Hurricanes are undeniably one of nature’s most destructive forces. Over the years, scientific advances have helped us to better understand these dangerous storms. They’ve also allowed us to discover many interesting hurricane facts.
International humanitarian organization, Operation Blessing, specializes in disaster relief as one of our core pillars of humanitarian aid. Headquartered on the U.S. East Coast, Operation Blessing has responded to many hurricane impacts in the U.S. and around the world. Over the years we’ve become experts on hurricane relief. To help you be informed, we’ve collected some fascinating hurricane facts for you. The following page includes details on hurricane size, historical hurricanes, and other unique tidbits about these powerful storms. We hope these hurricane facts help to answer many of the common questions you might have.
Naming & Energy Levels
Hurricanes and their worldwide counterparts, typhoons and cyclones, are the only major types of storms that get a unique name for each one that occurs. They are named yearly in alphabetical order by the World Meteorological Organization, often using names typical of humans.
Hurricanes Produce Atomic Levels of EnergyA major hurricane can release as much energy as thousands of nuclear weapons. They are among the Earth’s most destructive storms, able to devastate whole cities in the span of hours. Hundreds of miles wide and thousands of feet tall, they pack powerful winds, torrential rain, and deadly storm surge.
The Most Powerful Recorded Hurricane WindsThe most powerful hurricane winds on record came from Hurricane Patricia in 2015. In fact, Hurricane Patricia produced winds upwards of 200 miles per hour when it made landfall.
The Worst Hurricanes in History
- Galveston Storm (1900)
- Hurricane Maria (2017)
- Okeechobee Hurricane (1928)
- Katrina (2005)
- Cheneire Caminada Hurricane (1893)
The Five Costliest Hurricanes in History:
- Katrina (2005)
- Harvey (2017)
- Sandy (2012)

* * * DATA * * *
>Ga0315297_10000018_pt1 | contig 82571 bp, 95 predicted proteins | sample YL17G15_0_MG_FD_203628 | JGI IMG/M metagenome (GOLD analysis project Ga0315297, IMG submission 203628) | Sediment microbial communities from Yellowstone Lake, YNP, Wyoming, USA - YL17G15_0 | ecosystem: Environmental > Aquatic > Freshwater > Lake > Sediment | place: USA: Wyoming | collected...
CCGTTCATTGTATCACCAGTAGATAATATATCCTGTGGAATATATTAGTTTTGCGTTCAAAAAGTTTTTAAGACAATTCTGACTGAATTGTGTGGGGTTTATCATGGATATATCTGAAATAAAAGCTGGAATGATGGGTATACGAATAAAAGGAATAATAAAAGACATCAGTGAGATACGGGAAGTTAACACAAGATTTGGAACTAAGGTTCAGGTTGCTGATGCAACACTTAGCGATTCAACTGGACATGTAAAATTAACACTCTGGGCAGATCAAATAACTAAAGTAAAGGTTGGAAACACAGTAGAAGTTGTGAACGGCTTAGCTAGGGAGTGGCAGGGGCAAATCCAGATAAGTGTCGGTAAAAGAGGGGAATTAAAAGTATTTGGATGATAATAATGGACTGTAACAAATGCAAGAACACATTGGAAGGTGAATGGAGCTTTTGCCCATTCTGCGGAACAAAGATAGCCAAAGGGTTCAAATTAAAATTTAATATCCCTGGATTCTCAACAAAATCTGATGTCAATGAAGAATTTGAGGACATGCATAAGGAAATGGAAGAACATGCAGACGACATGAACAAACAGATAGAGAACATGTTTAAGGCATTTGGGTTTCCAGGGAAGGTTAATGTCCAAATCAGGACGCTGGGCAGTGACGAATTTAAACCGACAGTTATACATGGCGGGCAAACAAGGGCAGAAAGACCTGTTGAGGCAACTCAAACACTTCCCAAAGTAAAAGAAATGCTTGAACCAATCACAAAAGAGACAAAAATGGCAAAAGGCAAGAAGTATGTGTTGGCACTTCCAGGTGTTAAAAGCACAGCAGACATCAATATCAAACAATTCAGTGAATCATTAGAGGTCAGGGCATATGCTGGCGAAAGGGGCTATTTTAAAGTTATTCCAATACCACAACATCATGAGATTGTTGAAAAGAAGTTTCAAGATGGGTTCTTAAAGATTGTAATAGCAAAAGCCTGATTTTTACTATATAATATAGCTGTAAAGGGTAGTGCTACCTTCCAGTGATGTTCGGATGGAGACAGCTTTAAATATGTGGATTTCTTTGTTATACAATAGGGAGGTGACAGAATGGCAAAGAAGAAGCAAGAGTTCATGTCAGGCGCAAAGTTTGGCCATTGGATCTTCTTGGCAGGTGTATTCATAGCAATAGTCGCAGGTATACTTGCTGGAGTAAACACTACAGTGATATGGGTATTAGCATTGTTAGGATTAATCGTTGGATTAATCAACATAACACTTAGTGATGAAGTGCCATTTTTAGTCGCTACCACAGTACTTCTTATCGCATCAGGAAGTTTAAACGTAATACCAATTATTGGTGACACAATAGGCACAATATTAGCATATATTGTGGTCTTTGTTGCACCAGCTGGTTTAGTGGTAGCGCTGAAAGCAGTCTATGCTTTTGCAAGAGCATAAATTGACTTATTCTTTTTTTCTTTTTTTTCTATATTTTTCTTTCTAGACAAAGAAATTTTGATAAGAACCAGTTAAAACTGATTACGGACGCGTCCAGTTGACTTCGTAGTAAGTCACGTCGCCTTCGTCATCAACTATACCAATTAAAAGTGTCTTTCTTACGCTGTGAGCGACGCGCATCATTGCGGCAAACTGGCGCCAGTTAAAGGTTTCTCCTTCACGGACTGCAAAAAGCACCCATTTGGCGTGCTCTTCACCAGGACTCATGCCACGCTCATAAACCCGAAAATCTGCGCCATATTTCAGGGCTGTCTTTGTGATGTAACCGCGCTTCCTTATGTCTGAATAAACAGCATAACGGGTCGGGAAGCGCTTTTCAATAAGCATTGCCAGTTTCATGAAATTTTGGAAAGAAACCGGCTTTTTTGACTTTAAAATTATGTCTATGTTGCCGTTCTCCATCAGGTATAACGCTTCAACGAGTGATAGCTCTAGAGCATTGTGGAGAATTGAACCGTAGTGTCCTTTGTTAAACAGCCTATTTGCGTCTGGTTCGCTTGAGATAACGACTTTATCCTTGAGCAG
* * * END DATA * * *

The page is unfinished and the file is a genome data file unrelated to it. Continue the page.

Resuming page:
- Irma (2017)
- Andrew (1992)
Hurricanes are measured using the Saffir Simpson scale which breaks down storms into categories one through five. The scale focuses mainly on wind speed as the primary metric of a storm’s categorical strength. Some have criticized this scale as not being completely accurate because it focuses on wind speed. While wind speed is a formidable element of a powerful hurricane, flooding and storm surge are also potent factors in looking at the lethality or destructive capacity of a hurricane.
What Is a Category 5 Hurricane?Based on the Saffir Simpson scale, a category 5 hurricane has, on average, sustained winds of over 157 miles per hour. Famous, or infamous, storms that were classified as category 5 storms include Katrina, Irma, Maria, Michael, Andrew, and Dorian. These storms devastated the areas in their paths, necessitating long-term relief and recovery efforts.
Hurricanes Mean Powerful WindsPowerful hurricanes do not just pack strong wind speeds. They also mean huge masses of wind blasting through an area. In many cases, a hurricane’s powerful sustained winds can cover tens of thousands of miles releasing damage over a giant region.
Florida Leads the United States in Number of Hurricanes
Due to the proximity to the equator, The Atlantic Ocean, and the Gulf of Mexico, Florida has experienced the most hurricanes—with well over 100 storms hitting this state since hurricane information has been officially recorded.
The Most Active Hurricane Season